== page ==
All who know children know that they do not talk twaddle and do not like it, and prefer that which appeals to their understanding.
The term twaddle is used twenty-two times in Charlotte Mason’s six-volume series referencing verbal and written language. She speaks of twaddle as unwarranted; it is used when adults are talking down to children, when teachers monopolize lessons with talk, and when classic books are diluted for a children’s market.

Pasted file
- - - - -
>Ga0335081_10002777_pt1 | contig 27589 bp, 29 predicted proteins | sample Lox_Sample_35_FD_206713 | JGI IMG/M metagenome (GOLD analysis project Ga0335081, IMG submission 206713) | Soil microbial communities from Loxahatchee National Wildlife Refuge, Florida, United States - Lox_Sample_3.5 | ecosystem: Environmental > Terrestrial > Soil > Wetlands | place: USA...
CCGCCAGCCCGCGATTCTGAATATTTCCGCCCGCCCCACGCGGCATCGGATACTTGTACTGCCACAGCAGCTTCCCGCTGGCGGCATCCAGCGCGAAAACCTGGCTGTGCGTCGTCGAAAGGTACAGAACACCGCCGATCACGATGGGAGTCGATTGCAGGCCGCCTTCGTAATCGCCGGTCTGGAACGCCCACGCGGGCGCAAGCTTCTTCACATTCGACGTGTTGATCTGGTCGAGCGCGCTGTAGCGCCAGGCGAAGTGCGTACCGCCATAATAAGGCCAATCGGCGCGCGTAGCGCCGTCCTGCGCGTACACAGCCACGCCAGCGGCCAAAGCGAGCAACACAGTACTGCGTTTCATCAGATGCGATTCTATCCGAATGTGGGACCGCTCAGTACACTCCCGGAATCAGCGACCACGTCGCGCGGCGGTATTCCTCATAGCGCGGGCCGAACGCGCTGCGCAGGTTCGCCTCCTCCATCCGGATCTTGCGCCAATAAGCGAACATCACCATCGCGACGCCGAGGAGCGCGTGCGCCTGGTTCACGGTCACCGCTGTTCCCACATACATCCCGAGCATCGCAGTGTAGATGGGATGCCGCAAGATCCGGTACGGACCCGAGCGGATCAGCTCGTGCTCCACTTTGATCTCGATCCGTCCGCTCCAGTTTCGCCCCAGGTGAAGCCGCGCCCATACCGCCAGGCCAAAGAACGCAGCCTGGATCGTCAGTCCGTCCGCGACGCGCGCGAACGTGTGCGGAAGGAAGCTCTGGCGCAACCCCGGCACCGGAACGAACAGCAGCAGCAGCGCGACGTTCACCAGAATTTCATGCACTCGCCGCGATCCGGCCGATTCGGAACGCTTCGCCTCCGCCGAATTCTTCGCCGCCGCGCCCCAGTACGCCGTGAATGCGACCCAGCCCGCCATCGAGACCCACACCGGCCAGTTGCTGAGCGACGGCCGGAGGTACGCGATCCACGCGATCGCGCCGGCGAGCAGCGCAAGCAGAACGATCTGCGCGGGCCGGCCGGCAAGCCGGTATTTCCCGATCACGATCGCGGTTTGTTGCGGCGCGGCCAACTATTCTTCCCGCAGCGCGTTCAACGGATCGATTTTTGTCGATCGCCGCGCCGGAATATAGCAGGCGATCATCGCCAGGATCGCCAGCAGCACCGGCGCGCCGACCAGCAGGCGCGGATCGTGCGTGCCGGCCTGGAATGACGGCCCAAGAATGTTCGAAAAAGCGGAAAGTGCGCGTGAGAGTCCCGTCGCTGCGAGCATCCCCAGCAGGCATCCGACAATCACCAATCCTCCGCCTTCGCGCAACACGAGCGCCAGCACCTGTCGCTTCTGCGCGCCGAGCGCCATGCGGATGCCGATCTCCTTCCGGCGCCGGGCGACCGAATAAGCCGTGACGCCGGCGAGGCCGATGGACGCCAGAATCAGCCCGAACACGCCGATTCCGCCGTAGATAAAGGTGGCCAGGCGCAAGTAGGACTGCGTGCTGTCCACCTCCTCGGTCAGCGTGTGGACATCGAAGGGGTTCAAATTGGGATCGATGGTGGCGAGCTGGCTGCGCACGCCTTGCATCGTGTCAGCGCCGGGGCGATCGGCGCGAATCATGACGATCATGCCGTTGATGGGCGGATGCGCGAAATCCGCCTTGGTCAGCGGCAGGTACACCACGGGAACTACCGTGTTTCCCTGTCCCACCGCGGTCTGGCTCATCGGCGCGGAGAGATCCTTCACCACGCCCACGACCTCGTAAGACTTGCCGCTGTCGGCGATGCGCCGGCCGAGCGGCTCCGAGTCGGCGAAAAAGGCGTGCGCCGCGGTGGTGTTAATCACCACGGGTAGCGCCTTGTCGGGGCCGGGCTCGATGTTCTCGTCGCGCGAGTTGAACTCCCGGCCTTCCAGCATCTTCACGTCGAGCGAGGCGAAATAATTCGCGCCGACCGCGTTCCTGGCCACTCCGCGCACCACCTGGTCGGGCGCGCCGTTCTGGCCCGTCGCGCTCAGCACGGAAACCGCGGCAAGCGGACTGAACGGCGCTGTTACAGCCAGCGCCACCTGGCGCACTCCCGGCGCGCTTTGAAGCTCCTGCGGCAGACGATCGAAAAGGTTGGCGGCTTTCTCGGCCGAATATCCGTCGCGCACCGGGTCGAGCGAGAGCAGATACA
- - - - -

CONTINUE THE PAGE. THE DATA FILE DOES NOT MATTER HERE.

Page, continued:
Children must be Nurtured on the Best––They must grow up upon the best. There must never be a period in their lives when they are allowed to read or listen to twaddle or reading-made-easy. There is never a time when they are unequal to worthy thoughts, well put; inspiring tales, well told. Let Blake's 'Songs of Innocence' represent their standard in poetry; De Foe and Stevenson, in prose; and we shall train a race of readers who will demand literature––that is, the fit and beautiful expression of inspiring ideas and pictures of life.